Lehigh Valley Int’l Opens the Doors on New Bulk Hangar

Lehigh Valley Int’l Opens the Doors on New Bulk Hangar
Ronnie Wendt
Published in: 

Even though COVID-19 put obstacles in its path, Lehigh Valley International (ABE) never veered from its mission of adding more hangar space. Last July, the eastern Pennsylvania airport opened a new 54,000-square-foot hangar to accommodate soaring passenger traffic and newer corporate jets that weigh up to 100,000 pounds.

When the project began in October 2018, ABE had experienced 26 consecutive months of steady growth in traffic. With 120 based aircraft and an average of 65,000 general aviation operations per year, ABE had even stopped accepting new aircraft due to a lack of hangar and apron space.

But turning business away was not something Executive Director Thomas R. Stoudt was willing to accept. Instead, he wanted to help boost economic and jobs development for the entire Lehigh Valley region. “Hangar space is extremely limited in the Northeast corridor,” he explains. “We needed a hangar that could hold the next generation of corporate jets. We were getting larger and heavier aircraft and had a lot of interest in finding a place to put them.”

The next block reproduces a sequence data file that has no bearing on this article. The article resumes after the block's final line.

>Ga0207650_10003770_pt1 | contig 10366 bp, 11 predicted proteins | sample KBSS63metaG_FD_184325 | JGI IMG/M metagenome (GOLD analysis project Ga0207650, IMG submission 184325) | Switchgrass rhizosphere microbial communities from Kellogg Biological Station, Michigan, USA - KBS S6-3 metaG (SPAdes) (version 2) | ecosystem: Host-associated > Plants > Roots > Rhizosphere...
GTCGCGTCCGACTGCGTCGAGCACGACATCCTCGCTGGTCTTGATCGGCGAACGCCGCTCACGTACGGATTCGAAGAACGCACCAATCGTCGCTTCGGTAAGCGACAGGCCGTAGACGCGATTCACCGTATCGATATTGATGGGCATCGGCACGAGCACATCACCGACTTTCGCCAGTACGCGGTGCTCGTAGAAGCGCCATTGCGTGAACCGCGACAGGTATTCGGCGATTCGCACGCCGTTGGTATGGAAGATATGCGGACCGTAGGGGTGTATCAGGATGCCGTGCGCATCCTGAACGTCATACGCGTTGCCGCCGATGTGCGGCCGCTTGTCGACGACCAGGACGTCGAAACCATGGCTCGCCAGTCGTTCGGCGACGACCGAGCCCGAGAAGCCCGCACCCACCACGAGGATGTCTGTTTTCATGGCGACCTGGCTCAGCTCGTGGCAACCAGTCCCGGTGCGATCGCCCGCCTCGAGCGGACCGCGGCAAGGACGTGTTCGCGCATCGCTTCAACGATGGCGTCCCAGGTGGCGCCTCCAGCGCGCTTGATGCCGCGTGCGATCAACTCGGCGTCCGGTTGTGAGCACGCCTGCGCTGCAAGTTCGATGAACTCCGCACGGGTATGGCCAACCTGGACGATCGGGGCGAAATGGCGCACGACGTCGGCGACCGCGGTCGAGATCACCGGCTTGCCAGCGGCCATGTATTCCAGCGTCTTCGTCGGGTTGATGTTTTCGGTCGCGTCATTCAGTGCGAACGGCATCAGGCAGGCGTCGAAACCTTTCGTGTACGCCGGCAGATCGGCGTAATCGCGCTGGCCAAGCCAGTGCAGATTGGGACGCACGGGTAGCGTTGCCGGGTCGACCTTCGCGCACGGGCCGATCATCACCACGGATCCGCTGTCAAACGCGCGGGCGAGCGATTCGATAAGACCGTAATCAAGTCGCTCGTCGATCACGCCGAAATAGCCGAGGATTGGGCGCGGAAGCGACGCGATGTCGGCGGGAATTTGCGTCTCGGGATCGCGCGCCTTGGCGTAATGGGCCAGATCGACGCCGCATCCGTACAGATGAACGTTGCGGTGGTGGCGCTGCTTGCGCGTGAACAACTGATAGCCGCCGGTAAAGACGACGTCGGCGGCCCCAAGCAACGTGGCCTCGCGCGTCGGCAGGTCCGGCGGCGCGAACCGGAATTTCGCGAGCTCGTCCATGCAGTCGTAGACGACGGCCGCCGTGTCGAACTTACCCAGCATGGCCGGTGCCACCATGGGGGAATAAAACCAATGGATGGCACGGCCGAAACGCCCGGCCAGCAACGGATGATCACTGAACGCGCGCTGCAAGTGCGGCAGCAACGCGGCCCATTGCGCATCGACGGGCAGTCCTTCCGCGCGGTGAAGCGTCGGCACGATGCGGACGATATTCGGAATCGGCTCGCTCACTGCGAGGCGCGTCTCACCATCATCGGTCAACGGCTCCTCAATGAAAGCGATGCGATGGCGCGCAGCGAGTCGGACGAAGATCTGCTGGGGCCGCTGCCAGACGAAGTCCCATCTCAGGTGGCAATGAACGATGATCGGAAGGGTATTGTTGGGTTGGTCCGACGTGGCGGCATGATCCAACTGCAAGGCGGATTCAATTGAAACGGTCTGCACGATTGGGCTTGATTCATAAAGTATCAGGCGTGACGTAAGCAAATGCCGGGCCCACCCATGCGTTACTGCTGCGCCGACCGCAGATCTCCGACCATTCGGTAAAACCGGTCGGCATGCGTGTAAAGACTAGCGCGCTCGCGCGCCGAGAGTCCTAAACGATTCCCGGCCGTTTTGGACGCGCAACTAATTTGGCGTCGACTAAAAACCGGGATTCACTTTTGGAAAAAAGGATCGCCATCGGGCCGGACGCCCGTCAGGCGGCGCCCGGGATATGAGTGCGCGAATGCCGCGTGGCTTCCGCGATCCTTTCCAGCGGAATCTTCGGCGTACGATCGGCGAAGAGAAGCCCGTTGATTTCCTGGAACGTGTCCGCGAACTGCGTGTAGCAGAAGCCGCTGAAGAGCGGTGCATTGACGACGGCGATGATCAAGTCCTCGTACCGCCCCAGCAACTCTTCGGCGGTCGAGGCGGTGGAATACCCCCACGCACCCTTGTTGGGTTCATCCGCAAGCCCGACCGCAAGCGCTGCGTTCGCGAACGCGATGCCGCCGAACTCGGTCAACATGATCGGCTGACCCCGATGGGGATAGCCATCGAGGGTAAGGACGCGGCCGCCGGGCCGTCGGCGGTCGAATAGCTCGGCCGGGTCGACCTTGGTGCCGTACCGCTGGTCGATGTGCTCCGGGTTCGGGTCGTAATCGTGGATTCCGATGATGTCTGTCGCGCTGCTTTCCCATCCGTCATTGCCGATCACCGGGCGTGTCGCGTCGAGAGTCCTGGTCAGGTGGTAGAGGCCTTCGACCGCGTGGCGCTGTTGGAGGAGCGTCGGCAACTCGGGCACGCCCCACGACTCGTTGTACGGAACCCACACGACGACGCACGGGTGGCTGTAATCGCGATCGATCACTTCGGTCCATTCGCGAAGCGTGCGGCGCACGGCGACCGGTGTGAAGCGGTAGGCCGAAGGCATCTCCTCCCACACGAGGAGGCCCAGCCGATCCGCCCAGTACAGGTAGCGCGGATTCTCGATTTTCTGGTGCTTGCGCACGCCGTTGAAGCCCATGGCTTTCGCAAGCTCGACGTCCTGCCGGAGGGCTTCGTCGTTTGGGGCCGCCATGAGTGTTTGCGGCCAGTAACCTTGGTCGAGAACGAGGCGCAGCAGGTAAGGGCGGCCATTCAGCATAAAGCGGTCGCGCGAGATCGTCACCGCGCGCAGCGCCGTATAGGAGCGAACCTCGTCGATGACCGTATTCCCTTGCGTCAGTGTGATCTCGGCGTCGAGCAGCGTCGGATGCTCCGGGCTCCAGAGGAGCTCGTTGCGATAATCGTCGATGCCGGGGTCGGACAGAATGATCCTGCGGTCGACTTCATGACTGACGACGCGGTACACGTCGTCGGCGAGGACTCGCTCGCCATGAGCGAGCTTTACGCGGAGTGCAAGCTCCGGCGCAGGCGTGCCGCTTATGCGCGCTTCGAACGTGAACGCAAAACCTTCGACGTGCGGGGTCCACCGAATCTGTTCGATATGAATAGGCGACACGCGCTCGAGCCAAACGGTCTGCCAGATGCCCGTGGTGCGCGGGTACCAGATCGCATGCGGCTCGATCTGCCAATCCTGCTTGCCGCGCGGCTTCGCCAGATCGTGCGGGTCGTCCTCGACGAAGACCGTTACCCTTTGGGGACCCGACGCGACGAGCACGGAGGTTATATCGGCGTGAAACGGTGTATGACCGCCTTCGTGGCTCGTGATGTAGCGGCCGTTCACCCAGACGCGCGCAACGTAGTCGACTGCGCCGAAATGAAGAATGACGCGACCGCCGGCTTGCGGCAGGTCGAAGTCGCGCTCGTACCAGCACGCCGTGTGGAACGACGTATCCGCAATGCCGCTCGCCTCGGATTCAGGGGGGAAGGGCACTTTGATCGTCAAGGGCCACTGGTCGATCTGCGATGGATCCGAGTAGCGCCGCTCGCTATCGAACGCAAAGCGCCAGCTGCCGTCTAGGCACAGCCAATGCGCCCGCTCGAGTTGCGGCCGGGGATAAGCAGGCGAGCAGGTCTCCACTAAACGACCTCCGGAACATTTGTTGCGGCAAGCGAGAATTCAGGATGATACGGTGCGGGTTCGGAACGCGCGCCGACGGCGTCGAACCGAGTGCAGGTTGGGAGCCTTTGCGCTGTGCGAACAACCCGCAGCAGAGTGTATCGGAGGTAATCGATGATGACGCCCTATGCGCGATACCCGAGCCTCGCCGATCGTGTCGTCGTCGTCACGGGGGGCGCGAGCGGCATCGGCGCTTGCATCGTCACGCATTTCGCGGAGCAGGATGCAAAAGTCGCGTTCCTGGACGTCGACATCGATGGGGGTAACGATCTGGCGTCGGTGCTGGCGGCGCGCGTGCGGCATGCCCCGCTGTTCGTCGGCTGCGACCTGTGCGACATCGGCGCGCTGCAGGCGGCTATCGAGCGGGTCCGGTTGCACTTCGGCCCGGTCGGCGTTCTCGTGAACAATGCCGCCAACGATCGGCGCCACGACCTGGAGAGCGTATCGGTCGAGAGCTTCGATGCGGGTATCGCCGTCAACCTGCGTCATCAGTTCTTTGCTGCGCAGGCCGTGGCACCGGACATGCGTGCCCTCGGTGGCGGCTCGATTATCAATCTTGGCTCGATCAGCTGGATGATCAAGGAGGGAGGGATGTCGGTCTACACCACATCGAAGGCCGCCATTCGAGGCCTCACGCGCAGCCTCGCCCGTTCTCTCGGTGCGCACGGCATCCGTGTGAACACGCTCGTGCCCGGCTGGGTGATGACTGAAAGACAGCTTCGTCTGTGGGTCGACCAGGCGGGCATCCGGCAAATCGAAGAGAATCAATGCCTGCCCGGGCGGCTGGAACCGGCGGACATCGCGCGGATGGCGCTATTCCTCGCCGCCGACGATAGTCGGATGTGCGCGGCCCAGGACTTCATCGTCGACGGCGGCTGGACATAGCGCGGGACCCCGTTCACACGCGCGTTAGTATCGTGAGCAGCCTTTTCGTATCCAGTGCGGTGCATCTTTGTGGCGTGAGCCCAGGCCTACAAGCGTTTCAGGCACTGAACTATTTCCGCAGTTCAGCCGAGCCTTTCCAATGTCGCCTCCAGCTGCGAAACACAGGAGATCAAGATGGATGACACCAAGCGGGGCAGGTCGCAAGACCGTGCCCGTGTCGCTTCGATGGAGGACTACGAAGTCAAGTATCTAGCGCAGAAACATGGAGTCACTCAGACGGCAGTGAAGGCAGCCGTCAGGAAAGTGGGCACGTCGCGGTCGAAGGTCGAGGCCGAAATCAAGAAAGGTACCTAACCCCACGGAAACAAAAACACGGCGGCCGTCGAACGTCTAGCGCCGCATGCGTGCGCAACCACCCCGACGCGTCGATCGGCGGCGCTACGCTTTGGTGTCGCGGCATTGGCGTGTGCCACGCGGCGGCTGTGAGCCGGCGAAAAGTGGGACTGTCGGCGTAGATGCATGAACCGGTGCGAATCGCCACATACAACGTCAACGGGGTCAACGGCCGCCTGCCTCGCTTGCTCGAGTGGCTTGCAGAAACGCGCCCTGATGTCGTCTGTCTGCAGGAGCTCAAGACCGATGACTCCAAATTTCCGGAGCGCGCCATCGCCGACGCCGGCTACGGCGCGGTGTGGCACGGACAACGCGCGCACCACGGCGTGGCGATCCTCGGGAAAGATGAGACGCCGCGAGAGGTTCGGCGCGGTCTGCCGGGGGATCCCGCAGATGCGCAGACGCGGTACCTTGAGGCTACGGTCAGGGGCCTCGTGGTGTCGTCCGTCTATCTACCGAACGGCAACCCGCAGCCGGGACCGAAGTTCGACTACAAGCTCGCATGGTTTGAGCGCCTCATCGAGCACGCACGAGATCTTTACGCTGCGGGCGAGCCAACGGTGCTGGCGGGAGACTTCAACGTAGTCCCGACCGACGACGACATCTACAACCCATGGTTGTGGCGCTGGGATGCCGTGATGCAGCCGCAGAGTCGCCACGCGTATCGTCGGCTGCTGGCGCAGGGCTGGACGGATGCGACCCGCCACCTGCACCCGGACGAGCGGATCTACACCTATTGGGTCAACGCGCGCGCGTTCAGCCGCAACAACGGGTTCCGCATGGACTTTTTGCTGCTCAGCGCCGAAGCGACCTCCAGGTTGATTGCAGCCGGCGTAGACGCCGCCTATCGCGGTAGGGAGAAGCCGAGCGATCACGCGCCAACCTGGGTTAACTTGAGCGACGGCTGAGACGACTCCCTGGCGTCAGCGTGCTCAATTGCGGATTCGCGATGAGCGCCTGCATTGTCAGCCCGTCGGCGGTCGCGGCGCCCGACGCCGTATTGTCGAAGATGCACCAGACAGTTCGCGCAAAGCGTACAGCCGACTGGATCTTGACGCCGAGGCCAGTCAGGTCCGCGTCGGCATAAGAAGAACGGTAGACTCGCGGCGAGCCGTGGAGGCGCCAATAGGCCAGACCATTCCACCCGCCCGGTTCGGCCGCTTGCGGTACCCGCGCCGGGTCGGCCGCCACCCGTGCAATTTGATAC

Project: New Bulk Hangar

Location: Lehigh Valley (PA) Int’l Airport

Total Size: 54,000 sq. ft.

Class A Office Space: 2,700 sq. ft.

Cost: $16.3 million

Funding: $8.8 million grant from Pennsylvania Dept. of Transportation Bureau of Aviation

Construction: Oct. 2018-June 2020

Features: Clear-span design; hangar floors & apron designed for aircraft up to 100,000 lbs.; 3 vertical-lift Megadoors (115 ft. wide, with 28-foot height clearance); fire protection system that uses fluorine-free foam; gas radiant heat with make-up air unit & heat recovery ventilation; bathrooms & private showers in hangar area; overhead coiling doors for large equipment or vehicle access 

Design Engineer: C&S Companies

General Contractor: Grace Industries, Inc.

Electrical Contractor: Boro Construction

Plumbing Contractor: Guy M. Cooper, Inc.

HVAC Contractor: Shannon A. Smith, Inc.

Hangar Doors: ASSA ABLOY Entrance Systems

Key Benefits: New capacity to accommodate growing passenger traffic & newer/heavier corporate jets

So Stoudt and his team added Hangar 11, the first new hangar built at the two-runway airport since 2006. Now, ABE has more than 250,000 square feet of bulk storage hangar space and 50,000 square feet of T hangar space. General aviation traffic is served out of the airport-operated FBO, separate from commercial service at the main terminal.